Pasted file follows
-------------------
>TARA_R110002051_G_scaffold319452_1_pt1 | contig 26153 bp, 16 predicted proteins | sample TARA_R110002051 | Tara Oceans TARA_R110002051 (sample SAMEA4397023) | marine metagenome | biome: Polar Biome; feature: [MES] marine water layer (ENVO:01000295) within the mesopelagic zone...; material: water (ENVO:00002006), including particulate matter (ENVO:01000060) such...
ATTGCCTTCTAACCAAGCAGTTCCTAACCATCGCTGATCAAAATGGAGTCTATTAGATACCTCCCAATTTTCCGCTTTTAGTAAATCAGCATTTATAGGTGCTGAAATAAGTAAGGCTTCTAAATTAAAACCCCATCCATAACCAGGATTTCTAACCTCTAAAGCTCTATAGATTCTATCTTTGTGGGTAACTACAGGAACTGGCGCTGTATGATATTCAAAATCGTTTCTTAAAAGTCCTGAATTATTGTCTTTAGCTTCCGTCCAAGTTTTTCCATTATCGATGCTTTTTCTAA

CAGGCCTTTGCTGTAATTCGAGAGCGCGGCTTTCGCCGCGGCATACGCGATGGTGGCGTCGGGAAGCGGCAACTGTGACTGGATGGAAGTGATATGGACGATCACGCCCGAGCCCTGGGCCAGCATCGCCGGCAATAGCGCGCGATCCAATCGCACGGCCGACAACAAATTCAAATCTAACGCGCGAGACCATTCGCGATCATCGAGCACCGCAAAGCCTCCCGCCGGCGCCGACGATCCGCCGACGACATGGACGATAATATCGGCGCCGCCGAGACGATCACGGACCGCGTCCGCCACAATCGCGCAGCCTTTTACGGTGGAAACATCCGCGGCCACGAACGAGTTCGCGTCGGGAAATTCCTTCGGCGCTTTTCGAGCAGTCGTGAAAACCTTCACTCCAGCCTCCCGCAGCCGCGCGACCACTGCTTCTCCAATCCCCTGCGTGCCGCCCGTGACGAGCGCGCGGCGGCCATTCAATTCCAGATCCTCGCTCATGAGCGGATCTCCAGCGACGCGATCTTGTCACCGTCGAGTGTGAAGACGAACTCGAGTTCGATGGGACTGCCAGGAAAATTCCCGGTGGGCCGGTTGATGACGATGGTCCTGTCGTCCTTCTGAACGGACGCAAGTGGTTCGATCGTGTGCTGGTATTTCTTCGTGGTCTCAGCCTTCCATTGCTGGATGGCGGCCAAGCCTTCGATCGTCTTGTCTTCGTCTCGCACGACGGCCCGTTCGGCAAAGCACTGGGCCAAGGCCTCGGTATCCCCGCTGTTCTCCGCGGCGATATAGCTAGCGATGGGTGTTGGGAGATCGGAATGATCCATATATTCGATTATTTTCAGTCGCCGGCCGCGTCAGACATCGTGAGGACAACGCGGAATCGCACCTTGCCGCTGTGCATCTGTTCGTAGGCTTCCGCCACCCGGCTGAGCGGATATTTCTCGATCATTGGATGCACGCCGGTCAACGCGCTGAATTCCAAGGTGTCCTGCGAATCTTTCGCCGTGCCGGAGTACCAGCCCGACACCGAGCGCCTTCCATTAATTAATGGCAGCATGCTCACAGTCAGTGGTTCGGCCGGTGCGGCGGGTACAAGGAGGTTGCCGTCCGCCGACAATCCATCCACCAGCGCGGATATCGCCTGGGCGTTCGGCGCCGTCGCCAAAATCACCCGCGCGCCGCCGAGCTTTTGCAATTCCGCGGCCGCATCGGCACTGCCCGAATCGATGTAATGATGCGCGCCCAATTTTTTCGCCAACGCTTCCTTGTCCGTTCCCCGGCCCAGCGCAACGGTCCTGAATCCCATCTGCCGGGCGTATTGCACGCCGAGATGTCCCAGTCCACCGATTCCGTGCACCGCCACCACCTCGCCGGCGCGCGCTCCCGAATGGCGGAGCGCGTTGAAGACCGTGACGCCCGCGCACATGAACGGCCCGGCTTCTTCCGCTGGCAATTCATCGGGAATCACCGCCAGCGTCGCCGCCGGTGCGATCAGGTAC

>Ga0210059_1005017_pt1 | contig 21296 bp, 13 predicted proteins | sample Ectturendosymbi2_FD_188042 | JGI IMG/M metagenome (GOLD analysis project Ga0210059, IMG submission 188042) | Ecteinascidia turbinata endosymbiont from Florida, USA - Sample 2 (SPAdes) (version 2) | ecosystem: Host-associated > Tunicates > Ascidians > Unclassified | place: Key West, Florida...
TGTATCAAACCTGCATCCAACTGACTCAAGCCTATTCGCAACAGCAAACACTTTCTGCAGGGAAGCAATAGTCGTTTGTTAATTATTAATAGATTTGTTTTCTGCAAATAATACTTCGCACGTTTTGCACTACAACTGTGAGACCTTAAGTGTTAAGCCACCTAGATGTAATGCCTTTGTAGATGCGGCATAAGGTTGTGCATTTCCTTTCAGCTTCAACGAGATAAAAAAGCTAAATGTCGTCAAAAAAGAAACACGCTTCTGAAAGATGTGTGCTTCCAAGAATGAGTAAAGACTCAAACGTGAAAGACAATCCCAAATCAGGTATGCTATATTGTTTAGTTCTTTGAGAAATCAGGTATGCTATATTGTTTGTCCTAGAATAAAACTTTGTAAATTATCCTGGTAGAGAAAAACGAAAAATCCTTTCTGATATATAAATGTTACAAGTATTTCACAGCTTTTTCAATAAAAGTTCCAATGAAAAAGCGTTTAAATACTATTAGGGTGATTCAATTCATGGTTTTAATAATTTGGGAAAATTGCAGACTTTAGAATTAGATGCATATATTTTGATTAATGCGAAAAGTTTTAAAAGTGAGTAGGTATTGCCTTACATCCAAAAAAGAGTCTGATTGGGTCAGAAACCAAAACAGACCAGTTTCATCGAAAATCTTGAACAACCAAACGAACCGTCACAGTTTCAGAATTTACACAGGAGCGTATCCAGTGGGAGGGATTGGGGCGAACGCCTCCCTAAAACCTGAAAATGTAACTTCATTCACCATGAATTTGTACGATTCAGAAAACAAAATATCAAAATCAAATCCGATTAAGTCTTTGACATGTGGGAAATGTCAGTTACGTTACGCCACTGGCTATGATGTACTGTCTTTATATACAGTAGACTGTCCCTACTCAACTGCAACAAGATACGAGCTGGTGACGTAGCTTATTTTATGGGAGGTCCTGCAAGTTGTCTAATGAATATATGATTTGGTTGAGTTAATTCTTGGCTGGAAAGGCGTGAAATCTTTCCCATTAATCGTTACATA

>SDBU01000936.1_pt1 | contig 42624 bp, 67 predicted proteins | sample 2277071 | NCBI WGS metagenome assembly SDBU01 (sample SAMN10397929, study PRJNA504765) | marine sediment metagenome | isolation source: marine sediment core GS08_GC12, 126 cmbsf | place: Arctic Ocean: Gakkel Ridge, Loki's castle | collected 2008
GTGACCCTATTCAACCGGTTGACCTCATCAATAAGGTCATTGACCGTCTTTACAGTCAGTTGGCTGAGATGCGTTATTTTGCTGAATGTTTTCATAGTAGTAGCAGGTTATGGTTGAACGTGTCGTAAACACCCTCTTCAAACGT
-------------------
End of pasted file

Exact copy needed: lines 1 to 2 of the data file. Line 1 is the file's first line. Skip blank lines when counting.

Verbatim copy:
>TARA_R110002051_G_scaffold319452_1_pt1 | contig 26153 bp, 16 predicted proteins | sample TARA_R110002051 | Tara Oceans TARA_R110002051 (sample SAMEA4397023) | marine metagenome | biome: Polar Biome; feature: [MES] marine water layer (ENVO:01000295) within the mesopelagic zone...; material: water (ENVO:00002006), including particulate matter (ENVO:01000060) such...
ATTGCCTTCTAACCAAGCAGTTCCTAACCATCGCTGATCAAAATGGAGTCTATTAGATACCTCCCAATTTTCCGCTTTTAGTAAATCAGCATTTATAGGTGCTGAAATAAGTAAGGCTTCTAAATTAAAACCCCATCCATAACCAGGATTTCTAACCTCTAAAGCTCTATAGATTCTATCTTTGTGGGTAACTACAGGAACTGGCGCTGTATGATATTCAAAATCGTTTCTTAAAAGTCCTGAATTATTGTCTTTAGCTTCCGTCCAAGTTTTTCCATTATCGATGCTTTTTCTAA